Though not a holiday, September 30th marks an important milestone in a translator’s year. It is International Translation Day (ITD, for insiders). For the first time, I was able to celebrate in London and I am delighted to share my experience with you!
To begin with, why International Translation Day? Coincidentally, September 30th is also the day that celebrates St Jerome, famous for translating the Bible into Latin. Started in 1953, International Translation Day is an opportunity for all language professionals to gather and focus on one translation-related theme. This year, the theme was ‘Connecting Worlds‘.
For my first ITD in London, I attended the British Library’s ITD 2016 conference series. At the British Library, the focus was on how translating literature promotes intercultural dialogue. Thanks to a well-designed format, the agenda was a fantastic occasion to discover the ins and outs of literary translation and its inherent challenges.
From Author to Reader
The opening session of the day aimed at introducing all aspects of translating a book for a new market. This exciting journey in the generation of a translated book allowed the speakers to discuss the challenges in today’s translated literature.
Several subjects were raised during the debate; the most striking topic was probably assessing the status of translated literature in publishing. The panelists agreed that despite the galaxy of literary festivals present throughout the UK, little emphasis was placed on translated literature. Sarah Braybrooke, publicist at Scribe UK, pointed out that translation is a sign of publishing success in the country of origin of the book. While that in itself should be a selling point for the translated version, she continued, translated books in the United Kingdom prove harder to sell. To further illustrate this paradox, Sarah Braybrooke eloquently asked: would you imagine a “local book for local people?”
Thankfully, initiatives to promote translated literature are flourishing. Fiammetta Rocco, books and arts editor at The Economist reminded the audience that The Economist now has a regular slot for books in translation and that the Man Booker Prize has become the first of its size to divide the prize equally between the author and the translator. As for publishers, many make the choice of specializing in one country’s literature. Among the speakers present at the British Library alone, there were publishers specialized in Spanish, Ukrainian, Italian and French translated fiction. Additionally, the numerous associations supporting literary translators also presented. Brighter times are coming?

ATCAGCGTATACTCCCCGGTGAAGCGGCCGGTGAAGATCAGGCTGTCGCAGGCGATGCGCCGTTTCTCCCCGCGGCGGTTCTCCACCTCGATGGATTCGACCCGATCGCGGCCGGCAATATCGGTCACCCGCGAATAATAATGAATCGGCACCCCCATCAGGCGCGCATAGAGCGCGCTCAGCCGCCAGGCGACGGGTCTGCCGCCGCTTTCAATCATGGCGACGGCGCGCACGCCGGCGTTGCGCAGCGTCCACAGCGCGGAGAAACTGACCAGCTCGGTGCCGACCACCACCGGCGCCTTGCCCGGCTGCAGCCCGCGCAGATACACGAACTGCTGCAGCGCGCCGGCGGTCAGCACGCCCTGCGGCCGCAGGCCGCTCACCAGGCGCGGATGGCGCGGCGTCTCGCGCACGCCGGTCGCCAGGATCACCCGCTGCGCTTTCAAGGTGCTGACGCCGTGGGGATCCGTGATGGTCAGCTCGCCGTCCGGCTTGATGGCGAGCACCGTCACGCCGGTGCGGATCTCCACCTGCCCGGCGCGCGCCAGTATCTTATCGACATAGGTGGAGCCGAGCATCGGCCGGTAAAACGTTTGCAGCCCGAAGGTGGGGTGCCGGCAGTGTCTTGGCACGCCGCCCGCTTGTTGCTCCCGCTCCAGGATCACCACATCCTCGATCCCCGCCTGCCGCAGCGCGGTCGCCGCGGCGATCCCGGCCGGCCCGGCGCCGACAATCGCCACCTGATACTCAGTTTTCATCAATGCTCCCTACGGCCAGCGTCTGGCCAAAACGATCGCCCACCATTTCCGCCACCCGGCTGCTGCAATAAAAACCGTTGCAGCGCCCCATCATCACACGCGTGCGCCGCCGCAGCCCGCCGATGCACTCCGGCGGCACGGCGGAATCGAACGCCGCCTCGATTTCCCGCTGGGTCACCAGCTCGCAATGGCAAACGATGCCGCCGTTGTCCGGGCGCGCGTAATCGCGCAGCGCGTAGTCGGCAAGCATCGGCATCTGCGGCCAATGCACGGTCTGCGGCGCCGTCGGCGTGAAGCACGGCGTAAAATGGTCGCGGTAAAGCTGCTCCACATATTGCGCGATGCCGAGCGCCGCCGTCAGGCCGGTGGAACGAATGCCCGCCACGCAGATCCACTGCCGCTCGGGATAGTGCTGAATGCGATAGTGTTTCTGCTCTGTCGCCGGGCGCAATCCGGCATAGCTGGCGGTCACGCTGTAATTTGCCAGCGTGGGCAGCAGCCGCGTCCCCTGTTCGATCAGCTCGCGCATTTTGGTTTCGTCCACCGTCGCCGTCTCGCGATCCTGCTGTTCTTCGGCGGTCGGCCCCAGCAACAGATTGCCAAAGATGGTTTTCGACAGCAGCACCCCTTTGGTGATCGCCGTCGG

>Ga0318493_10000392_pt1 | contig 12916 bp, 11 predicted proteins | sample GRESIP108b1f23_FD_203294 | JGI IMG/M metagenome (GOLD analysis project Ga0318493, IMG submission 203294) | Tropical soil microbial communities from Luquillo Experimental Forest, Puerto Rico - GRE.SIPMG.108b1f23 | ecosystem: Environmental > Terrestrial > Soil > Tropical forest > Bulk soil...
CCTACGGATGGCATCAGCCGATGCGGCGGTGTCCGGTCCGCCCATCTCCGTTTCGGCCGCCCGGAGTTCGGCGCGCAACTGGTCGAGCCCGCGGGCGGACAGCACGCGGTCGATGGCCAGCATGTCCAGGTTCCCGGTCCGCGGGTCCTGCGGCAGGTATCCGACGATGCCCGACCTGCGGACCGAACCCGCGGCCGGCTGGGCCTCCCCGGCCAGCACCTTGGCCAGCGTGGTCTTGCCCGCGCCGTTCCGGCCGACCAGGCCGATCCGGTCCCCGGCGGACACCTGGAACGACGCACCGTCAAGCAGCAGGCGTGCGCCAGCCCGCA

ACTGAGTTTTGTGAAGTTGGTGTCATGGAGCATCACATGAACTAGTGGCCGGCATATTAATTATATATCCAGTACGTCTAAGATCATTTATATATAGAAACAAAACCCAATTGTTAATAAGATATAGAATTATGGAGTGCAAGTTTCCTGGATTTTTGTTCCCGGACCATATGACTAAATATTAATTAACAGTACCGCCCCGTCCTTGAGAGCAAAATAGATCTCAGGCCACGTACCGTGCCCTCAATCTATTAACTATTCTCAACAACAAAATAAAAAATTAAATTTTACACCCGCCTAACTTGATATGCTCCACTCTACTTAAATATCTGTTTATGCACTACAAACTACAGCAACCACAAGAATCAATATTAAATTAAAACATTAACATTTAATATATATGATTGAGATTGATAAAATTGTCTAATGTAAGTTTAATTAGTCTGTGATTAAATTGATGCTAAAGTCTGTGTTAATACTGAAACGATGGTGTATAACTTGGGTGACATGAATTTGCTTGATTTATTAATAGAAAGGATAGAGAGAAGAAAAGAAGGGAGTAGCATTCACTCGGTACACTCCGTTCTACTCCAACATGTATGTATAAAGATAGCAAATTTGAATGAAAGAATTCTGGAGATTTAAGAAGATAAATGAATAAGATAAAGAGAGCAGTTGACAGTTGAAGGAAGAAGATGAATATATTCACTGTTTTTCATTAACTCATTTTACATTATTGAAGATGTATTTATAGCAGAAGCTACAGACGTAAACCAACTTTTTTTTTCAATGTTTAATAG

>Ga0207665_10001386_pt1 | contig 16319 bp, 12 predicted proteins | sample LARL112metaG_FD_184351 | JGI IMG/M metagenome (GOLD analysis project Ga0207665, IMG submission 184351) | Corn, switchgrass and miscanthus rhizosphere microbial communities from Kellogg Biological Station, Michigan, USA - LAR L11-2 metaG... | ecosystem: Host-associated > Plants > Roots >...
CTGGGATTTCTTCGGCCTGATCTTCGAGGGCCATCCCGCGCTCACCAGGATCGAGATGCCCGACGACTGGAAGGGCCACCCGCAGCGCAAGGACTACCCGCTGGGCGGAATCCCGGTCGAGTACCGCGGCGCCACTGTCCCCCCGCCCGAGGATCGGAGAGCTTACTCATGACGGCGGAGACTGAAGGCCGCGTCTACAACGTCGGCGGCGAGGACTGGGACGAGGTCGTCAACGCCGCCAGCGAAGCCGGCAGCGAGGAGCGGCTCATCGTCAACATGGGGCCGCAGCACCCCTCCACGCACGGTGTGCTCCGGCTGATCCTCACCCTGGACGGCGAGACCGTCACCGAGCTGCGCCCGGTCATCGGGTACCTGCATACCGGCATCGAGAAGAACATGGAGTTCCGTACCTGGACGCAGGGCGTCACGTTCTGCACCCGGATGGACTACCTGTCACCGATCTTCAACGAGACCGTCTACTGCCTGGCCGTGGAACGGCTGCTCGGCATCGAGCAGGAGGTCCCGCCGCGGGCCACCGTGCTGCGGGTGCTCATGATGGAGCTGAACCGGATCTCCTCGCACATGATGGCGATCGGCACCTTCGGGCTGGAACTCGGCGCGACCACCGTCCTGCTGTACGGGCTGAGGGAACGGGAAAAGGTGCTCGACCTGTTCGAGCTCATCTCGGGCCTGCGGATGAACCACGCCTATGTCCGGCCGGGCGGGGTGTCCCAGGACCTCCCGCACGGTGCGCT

The themes of the afternoon sessions focused more on the translation process itself. In literature as well as in sign language, speakers showed how translation can be a vehicle for creativity and a source of inspiration.
A majority of people in the world are at least bilingual and, to add variety, there are a lot more than one regional variations of the same language. That means that the traditional opposition between the monolingual norm and the ideal figure of the native speaker are not realistic conceptions.
This raises a fascinating challenge for the translator: how to translate multilingual and multicultural influences. Ellen Jones, who does research in the subject, introduced authors who deliberately chose to write multilingual texts, taking the multilingual experience even further – that is, texts in Frenglish or Portuñol, for instance. Participants agreed that multilingual texts benefit from collaborative translation, which may be more truthful to the versatile nature of the source text.
The closing session took the relationship between creativity and multilingualism one step further through a presentation of sign art. While the creative use of signage goes back a very long time, Youtube and a better access to video-editing allowed sign artists to acquire a broader audience and to combine written words and signage. This was a complete discovery for me and I was impressed with how language and translation, in these videos, became a source of inspiration, a vehicle for expression and art.
A Final Word
The British Library’s series of events was a 360° view of literary translation and a fabulous opportunity for translators to discuss all aspects of their profession. Because this is the main event taking place in London, I believe a cross-disciplinary approach would be interesting, gathering various areas of translation practice (business, institutional, technical…). Next year, perhaps?